Maid in Manhattan
Where's the great John Hughes when we need him? Well, he's hiding here with story credit under the name of Edmond Dantès, the very wronged Count of Monte Cristo, a name he uses when he's been traduced by the studio, as he obviously was when this script was taken away from him and given to Kevin Wade, whose body of work has gone from funny ("Working Girl") to interesting ("True Colors") to awful ("Mr. Baseball") to agonizingly interminable ("Meet Joe Black"). Whereas I would note that Mr. Hughes not only wrote but directed the brilliant "16 Candles," "The Breakfast Club," and "Ferris Bueller's Day Off."
Since "Maid in Manhattan" is a classic Cinderella story, which anyone can recite from first moment to last, it must today be given some viable reason for asking us to pay attention. One reason is, of course, Jennifer Lopez, who is not only a star but an underrated actress with a good range and the ability to submerge her starness inside her characters. But Ralph Fiennes is, there's no way around this, a lump on screen. With a monotone delivery and a tendency to swallow his words, his casting here seems like one of those back-room studio/agent deals that was a fait accompli before a dollar was spent on the film.
The next requirement is that the story not be presented as though we've never heard it before. Here the script takes us through almost every possible step, making the laziest possible variations on the theme. As you know from the trailer, Lopez is Marisa Ventura, a Latino maid at a very posh Manhattan hotel, who comes with a lovely 9-year-old son (Tyler Garcia Posey in an unaffected, witty performance). In fact their relationship is more interesting and rewarding to watch than anything else in the film.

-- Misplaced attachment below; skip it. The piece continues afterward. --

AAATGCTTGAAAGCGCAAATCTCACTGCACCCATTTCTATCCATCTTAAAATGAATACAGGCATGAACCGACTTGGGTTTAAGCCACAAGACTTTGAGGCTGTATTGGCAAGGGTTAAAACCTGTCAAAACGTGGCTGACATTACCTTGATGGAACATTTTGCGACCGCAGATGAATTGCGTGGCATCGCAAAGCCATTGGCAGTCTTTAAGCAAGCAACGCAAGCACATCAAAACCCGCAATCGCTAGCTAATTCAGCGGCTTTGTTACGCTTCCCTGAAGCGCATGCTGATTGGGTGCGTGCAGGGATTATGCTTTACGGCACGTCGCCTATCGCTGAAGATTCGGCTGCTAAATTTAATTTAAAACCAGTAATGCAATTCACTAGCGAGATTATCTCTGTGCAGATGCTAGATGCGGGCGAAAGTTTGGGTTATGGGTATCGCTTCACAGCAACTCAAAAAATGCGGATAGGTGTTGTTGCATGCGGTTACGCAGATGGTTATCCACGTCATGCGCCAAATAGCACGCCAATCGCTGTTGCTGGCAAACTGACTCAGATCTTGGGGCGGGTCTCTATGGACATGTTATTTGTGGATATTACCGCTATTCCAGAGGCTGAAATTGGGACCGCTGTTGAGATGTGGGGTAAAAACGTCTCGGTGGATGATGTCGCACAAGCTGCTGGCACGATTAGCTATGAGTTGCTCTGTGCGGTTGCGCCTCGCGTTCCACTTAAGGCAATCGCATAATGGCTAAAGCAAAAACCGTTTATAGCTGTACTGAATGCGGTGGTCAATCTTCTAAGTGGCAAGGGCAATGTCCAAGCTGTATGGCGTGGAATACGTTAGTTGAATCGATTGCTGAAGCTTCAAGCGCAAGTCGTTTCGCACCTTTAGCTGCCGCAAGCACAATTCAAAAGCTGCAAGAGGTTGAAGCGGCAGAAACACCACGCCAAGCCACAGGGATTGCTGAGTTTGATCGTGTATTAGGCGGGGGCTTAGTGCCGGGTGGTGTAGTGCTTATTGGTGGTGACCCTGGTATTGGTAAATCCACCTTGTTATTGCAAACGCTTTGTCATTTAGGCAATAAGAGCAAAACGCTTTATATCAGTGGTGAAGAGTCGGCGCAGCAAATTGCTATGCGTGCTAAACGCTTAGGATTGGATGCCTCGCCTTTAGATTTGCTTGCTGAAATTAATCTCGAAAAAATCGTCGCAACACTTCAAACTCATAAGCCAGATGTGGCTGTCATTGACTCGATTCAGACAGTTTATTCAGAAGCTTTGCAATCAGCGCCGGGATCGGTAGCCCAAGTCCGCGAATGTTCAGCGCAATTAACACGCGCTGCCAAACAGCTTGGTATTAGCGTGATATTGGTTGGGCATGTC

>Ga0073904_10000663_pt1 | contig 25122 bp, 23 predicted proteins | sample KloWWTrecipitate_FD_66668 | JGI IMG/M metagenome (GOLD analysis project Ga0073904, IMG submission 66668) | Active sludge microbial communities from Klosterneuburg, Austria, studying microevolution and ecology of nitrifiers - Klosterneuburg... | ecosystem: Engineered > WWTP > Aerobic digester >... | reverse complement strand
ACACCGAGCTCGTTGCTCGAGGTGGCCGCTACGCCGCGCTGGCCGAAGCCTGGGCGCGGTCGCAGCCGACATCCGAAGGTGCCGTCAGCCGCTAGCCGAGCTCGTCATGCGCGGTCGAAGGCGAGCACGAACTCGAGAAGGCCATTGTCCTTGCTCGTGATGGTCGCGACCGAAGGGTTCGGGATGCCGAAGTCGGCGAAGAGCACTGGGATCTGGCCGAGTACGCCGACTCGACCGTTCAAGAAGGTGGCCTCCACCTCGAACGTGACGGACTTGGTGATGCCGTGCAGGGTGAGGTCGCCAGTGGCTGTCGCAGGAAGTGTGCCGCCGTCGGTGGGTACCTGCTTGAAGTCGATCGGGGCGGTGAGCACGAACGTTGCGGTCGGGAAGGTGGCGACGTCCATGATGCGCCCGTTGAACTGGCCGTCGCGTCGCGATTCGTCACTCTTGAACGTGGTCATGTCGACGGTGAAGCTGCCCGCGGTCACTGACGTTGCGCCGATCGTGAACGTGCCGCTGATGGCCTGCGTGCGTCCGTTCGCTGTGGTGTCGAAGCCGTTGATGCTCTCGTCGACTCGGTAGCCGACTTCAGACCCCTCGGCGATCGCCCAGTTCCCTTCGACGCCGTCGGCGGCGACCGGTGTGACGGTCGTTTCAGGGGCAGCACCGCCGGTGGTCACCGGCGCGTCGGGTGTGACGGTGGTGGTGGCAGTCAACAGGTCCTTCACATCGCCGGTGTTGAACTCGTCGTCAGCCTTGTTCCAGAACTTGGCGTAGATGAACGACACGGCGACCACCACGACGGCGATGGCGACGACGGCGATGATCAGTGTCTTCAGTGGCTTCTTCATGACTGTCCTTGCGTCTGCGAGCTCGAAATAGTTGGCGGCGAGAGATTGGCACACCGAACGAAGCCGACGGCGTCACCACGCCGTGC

However: While trying on the pantsuit of an obnoxious guest (Natasha Richardson), Marisa is mistaken for a guest herself by Fiennes, playing Chris Marshall, a New York state assemblyman who's running for the U.S. Senate. Sparks fly, or would if Fiennes and director Wayne Wang could get out of their own way and give the scenes a little pizazz. Wang seems not to have a sense of wit. Comedy depends largely on such often-overlooked skills as correct camera placement, but Wang is too casual throughout, as though he were shooting a documentary. Moreover, he lets his secondary characters (Richardson and Stanley Tucci) overact shamelessly, and his editing is by-the-numbers pedestrian.
From the beginning, unfortunately, all we get is constant misidentifications and obstacles, leading up to what should have been a climactic ball, of course, which we would expect to be magic but instead becomes just another throwaway scene. So. Are you asking if Marisa and Chris end up together? Is the pope still Polish? No matter. Let me save you the admission price and tell you that they do.